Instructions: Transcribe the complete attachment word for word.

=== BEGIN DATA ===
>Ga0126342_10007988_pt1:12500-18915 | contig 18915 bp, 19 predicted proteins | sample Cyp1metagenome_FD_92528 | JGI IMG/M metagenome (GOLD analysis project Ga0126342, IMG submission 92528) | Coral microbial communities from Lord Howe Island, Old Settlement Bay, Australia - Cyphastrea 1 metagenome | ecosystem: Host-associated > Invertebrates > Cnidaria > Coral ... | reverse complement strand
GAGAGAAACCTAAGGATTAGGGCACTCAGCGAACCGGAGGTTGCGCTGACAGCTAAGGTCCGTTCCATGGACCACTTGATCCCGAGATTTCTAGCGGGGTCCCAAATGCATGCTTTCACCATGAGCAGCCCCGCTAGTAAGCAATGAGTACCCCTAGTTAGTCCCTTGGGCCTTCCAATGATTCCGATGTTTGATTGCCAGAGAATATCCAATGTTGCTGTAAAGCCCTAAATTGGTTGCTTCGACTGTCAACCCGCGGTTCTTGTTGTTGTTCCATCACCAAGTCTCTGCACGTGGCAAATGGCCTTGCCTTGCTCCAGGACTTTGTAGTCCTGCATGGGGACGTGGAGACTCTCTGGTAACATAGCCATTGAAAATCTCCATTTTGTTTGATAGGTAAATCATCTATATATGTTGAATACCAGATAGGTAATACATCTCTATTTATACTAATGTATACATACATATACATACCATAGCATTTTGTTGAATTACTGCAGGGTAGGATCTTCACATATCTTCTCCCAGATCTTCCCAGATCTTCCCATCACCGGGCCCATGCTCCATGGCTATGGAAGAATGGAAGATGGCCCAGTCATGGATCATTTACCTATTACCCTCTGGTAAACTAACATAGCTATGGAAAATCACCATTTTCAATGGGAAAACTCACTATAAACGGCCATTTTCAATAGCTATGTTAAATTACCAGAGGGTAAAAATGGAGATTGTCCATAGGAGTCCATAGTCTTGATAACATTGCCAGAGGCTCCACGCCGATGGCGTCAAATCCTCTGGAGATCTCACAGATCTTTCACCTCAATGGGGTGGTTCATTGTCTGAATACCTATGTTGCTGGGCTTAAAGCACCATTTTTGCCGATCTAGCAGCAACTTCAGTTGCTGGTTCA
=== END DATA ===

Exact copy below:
>Ga0126342_10007988_pt1:12500-18915 | contig 18915 bp, 19 predicted proteins | sample Cyp1metagenome_FD_92528 | JGI IMG/M metagenome (GOLD analysis project Ga0126342, IMG submission 92528) | Coral microbial communities from Lord Howe Island, Old Settlement Bay, Australia - Cyphastrea 1 metagenome | ecosystem: Host-associated > Invertebrates > Cnidaria > Coral ... | reverse complement strand
GAGAGAAACCTAAGGATTAGGGCACTCAGCGAACCGGAGGTTGCGCTGACAGCTAAGGTCCGTTCCATGGACCACTTGATCCCGAGATTTCTAGCGGGGTCCCAAATGCATGCTTTCACCATGAGCAGCCCCGCTAGTAAGCAATGAGTACCCCTAGTTAGTCCCTTGGGCCTTCCAATGATTCCGATGTTTGATTGCCAGAGAATATCCAATGTTGCTGTAAAGCCCTAAATTGGTTGCTTCGACTGTCAACCCGCGGTTCTTGTTGTTGTTCCATCACCAAGTCTCTGCACGTGGCAAATGGCCTTGCCTTGCTCCAGGACTTTGTAGTCCTGCATGGGGACGTGGAGACTCTCTGGTAACATAGCCATTGAAAATCTCCATTTTGTTTGATAGGTAAATCATCTATATATGTTGAATACCAGATAGGTAATACATCTCTATTTATACTAATGTATACATACATATACATACCATAGCATTTTGTTGAATTACTGCAGGGTAGGATCTTCACATATCTTCTCCCAGATCTTCCCAGATCTTCCCATCACCGGGCCCATGCTCCATGGCTATGGAAGAATGGAAGATGGCCCAGTCATGGATCATTTACCTATTACCCTCTGGTAAACTAACATAGCTATGGAAAATCACCATTTTCAATGGGAAAACTCACTATAAACGGCCATTTTCAATAGCTATGTTAAATTACCAGAGGGTAAAAATGGAGATTGTCCATAGGAGTCCATAGTCTTGATAACATTGCCAGAGGCTCCACGCCGATGGCGTCAAATCCTCTGGAGATCTCACAGATCTTTCACCTCAATGGGGTGGTTCATTGTCTGAATACCTATGTTGCTGGGCTTAAAGCACCATTTTTGCCGATCTAGCAGCAACTTCAGTTGCTGGTTCA